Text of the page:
Residential treatment is the most intensive treatment option that focuses on providing long-term (several months to a year) programs that are less clinical than in-patient hospital programs. Residential treatment tends to involve “homier” accommodations and the programming is focused on long-term success in everyday life (in-patient programs are more focused on medical stabilization). Residences are generally not capable of providing medical stabilization and are accessed by people who are not at immediate risk to themselves or others. There are few residential mental health facilities in Canada, and many are not Government-funded, making residential treatment expensive, difficult to access, and a kind of “last resort”.

What are online resources?

In the last decade, mental health apps, phone, text, or chat services, and other online services have grown in popularity. These online or mobile resources include crisis support services, information and knowledge building programs, counselling and therapy, as well as consultation, assessment, and peer support. Online resources are a great way to get immediate support and connect with someone anonymously. In many cases, these resources are a stepping stone for face-to-face services because they help build trust, confidence, and hope. Some of the most popular online resources for children and adolescents include:

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Kids Help Phone
Canada’s largest mental health helpline for children and youth. Kids Help Phone provides professional counselling, information, and referrals for mental health, addictions, and wellbeing. Their services are available 24 hours a day, 7 days a week, and can take the form of a phone conversation, online web post, or live chat. All services are free, anonymous, and confidential. To speak with a professional counsellor, call 1-800-668-6868.
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Crisis Services Canada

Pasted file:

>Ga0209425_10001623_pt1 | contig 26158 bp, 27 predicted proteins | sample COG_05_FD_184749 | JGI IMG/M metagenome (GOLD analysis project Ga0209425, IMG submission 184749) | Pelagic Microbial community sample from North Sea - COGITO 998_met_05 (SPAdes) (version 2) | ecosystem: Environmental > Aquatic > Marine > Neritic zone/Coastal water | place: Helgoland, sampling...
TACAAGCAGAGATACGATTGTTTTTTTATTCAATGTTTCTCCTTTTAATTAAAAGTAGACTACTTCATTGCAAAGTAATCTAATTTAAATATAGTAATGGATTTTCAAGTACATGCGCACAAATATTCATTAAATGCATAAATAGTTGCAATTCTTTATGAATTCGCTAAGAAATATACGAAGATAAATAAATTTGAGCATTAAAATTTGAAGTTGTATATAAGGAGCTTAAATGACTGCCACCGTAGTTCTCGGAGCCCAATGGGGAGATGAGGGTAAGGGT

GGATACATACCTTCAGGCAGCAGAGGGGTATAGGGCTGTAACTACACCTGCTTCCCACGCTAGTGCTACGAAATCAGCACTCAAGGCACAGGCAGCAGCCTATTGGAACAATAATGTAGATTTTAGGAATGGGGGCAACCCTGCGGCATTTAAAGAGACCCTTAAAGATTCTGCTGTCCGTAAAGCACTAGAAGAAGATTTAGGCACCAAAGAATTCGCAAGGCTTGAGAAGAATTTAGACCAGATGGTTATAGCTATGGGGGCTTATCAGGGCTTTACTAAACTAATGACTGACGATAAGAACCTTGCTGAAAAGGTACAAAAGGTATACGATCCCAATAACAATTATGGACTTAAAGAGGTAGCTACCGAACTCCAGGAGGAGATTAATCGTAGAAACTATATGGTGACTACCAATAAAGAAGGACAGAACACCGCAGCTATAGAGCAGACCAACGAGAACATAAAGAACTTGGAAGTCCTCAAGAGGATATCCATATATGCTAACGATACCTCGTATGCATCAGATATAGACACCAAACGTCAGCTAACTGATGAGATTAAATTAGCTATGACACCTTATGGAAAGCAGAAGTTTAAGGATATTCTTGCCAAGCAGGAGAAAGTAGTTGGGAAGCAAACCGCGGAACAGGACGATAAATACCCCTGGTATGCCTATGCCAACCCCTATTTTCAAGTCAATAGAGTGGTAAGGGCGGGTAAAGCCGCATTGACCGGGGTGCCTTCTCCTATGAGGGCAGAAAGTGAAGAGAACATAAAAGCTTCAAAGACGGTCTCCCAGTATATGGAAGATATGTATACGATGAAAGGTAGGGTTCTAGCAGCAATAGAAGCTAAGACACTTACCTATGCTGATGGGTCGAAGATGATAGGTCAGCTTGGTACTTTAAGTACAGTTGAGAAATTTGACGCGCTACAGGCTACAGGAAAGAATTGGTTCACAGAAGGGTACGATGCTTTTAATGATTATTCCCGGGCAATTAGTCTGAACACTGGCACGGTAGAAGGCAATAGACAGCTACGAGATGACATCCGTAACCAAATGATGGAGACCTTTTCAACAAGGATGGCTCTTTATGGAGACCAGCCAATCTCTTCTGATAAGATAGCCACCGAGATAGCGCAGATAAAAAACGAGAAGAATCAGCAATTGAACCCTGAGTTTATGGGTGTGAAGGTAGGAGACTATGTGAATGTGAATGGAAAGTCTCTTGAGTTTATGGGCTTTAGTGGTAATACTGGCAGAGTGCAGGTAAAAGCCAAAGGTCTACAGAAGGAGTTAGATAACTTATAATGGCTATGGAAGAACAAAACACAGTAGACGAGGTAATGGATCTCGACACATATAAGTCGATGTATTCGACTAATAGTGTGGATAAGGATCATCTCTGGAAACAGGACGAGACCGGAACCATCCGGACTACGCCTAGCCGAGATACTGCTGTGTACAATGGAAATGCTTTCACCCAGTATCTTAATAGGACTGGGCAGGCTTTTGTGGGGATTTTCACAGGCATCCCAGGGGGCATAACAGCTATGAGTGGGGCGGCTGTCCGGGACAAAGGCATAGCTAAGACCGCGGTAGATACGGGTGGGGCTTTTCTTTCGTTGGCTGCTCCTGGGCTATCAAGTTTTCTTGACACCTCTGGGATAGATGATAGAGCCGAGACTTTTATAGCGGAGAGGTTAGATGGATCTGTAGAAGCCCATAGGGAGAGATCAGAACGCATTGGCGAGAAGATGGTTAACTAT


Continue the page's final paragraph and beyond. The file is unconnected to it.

A nationally available, regionally delivered service to anyone thinking about or affected by suicide. Every caller or texter is connected with a Crisis Responder. If you are experiencing a crisis, call 1-833-456-4566 anytime or text 45645 from 4 PM-Midnight.
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Mental Health Helpline
A phone helpline that provides information about counselling and community support services for people of all ages in Ontario. The Mental Health Helpline team strives to help individuals access information about the health care and support services they need at the right time, and the right place. All conversations are confidential, free, and available 24 hours a day, 7 days a week. Call 1-866-531-2600.
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Mindyourmind
An online space where youth can get information, resources, and tools to manage stress, crisis, and mental health related problems for themselves or their friends.
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Youthspace.ca
An online crisis and emotional support chat that is available 365 days a year from 6 PM-Midnight for Canadians under the age of 30. A diverse team of trained volunteers will listen to how things are going and provide support. All chats are confidential and anonymous.
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Big White Wall (BWW)
A vibrant peer-to-peer community support platform, helping people with mild to moderate mental health challenges get better together. The Big White Wall is monitored 24/7 by trained practitioners who keep their members safe and facilitate the process of people helping people in an online environment. People can access BWW at www.bigwhitewall.ca

When is it time to ask for help?

Many people continue to believe that you have to be “crazy” or in the depths of despair before seeking professional mental health support, like going to a therapist. If that were the case, then many mental health professionals would be out of a job! The truth is that most people can benefit from therapy at some point in their lives and, in more recent years, countless voices are speaking about the benefits of therapy for everyone (even happy people). But let’s not get ahead of ourselves.

Dr. David Sack Sack, D. (2013, March 18). 5 Signs It’s Time to Seek Therapy. Psychology Today.
names five signs that it’s time to seek therapy, even before you or someone you know has reached rock bottom:
  1. Feeling sad, angry, or otherwise “not yourself”.
  2. Abusing drugs, alcohol, food, or sex to cope.
  3. Losing someone or something important to you.
  4. Experiencing or witnessing something traumatic.
  5. A lack of interest, motivation, or energy to do the things you like to do.

What gets in the way of asking for help?

Humans are social beings, with cooperation lying at the heart of our lives and society. Like other primates, humans evolved to need the support of family and tribes to survive. Why then, is it so hard to ask for help? Well, in accordance with this need to belong, humans also developed psychological responses, similar to pain, that indicate when we might be at risk of social rejection or expulsion. This psychological response is